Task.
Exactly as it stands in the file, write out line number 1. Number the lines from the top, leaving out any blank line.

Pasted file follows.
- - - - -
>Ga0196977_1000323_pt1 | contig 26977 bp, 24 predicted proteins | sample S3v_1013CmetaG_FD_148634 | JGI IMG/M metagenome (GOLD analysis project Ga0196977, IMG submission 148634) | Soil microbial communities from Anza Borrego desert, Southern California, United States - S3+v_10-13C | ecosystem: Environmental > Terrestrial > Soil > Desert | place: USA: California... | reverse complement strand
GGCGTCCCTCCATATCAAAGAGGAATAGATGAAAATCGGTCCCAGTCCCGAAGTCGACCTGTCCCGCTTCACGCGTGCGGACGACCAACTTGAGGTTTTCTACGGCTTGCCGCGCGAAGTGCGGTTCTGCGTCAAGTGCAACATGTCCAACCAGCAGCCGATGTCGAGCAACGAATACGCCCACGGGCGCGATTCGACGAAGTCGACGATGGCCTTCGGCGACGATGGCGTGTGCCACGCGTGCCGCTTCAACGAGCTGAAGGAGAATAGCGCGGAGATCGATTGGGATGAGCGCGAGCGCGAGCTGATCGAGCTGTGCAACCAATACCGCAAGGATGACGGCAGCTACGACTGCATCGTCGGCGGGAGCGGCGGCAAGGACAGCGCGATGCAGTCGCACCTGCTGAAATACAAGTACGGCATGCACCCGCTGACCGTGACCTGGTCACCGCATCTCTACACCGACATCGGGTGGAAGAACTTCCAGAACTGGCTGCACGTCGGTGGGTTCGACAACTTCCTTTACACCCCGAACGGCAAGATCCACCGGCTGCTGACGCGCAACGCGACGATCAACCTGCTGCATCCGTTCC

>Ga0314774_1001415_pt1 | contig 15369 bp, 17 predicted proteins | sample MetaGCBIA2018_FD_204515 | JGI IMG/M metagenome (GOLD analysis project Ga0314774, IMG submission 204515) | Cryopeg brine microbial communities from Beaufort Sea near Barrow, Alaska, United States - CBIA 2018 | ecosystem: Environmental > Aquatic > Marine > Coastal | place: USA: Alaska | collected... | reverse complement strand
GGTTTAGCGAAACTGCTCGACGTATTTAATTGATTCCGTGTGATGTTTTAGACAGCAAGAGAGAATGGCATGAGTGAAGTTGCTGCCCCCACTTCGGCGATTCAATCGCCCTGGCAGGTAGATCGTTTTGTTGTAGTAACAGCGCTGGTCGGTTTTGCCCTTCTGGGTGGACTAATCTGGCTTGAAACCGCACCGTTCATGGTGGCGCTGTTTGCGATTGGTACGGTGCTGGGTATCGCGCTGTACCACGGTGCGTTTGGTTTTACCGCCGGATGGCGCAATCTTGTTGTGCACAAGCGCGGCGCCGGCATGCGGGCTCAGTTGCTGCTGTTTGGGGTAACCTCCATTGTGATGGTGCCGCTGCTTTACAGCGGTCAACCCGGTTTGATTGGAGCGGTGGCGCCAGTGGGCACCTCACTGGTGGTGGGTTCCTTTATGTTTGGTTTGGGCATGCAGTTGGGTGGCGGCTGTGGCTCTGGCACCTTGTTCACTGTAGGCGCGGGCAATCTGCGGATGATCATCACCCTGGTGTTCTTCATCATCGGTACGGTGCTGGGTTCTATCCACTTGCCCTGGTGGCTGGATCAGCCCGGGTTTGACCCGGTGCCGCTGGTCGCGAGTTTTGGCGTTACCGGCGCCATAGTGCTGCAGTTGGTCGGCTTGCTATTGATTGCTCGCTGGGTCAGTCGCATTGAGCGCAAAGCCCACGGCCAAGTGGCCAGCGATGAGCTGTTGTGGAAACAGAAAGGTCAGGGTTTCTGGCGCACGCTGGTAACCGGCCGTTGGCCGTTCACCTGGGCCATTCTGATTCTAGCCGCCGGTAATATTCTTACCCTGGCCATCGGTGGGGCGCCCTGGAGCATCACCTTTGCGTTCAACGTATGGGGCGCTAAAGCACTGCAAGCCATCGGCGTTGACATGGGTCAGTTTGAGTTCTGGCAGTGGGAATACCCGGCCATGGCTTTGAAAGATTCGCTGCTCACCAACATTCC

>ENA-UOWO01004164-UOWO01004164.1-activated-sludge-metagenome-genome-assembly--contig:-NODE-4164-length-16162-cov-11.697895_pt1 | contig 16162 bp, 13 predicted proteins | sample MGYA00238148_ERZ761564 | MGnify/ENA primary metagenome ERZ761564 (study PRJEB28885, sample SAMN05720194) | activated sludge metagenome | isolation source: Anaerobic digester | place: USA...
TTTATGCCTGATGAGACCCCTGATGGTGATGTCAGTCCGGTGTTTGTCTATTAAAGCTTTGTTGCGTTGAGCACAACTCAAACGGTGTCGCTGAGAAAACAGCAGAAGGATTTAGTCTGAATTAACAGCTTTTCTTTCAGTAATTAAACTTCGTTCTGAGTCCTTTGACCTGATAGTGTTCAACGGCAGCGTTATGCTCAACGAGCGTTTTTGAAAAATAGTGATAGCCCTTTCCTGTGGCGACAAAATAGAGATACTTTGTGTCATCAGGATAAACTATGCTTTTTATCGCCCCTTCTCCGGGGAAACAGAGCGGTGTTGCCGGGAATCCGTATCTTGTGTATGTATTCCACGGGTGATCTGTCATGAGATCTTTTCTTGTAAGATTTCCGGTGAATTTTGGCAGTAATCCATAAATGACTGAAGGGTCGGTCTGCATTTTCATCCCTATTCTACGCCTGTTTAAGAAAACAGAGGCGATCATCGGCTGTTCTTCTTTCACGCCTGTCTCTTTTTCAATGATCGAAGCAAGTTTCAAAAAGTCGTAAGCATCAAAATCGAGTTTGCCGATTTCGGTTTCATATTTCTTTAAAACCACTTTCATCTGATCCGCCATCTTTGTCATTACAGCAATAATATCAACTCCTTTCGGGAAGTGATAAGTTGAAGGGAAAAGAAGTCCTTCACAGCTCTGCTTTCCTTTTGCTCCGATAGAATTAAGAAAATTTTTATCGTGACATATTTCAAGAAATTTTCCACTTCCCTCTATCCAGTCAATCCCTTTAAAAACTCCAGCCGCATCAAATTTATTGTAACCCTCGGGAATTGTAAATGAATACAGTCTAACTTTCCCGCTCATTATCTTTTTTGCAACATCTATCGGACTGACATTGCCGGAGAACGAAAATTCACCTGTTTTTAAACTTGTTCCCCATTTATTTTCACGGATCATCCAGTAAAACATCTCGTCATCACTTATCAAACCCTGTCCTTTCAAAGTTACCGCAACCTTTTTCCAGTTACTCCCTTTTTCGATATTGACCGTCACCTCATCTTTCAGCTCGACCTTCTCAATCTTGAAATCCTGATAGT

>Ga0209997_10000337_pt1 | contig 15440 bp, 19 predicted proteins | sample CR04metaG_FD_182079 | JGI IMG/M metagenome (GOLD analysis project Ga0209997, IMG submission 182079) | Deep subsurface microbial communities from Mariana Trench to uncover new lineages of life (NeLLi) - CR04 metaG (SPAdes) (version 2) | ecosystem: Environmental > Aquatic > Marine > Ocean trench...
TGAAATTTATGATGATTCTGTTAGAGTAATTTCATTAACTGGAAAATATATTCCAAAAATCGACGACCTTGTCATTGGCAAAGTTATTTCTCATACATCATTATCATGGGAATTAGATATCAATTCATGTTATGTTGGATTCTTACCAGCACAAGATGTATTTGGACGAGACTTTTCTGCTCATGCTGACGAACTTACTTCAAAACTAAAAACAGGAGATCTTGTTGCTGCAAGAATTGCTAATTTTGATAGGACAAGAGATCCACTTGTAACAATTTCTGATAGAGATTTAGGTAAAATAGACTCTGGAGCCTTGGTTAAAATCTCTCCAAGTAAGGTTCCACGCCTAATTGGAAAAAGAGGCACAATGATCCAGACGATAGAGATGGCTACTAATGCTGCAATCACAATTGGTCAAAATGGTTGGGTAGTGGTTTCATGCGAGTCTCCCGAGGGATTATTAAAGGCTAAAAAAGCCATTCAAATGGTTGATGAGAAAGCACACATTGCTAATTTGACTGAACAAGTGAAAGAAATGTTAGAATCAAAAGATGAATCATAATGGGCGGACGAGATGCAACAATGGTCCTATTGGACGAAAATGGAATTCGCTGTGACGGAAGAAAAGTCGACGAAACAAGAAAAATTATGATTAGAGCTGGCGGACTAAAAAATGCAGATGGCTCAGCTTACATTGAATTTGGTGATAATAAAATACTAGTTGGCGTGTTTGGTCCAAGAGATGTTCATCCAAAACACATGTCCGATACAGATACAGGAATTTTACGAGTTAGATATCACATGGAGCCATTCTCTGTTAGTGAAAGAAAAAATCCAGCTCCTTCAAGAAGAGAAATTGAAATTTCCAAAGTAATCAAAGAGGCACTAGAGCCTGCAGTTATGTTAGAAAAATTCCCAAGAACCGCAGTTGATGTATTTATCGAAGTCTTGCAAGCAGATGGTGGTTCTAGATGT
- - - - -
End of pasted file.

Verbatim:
>Ga0196977_1000323_pt1 | contig 26977 bp, 24 predicted proteins | sample S3v_1013CmetaG_FD_148634 | JGI IMG/M metagenome (GOLD analysis project Ga0196977, IMG submission 148634) | Soil microbial communities from Anza Borrego desert, Southern California, United States - S3+v_10-13C | ecosystem: Environmental > Terrestrial > Soil > Desert | place: USA: California... | reverse complement strand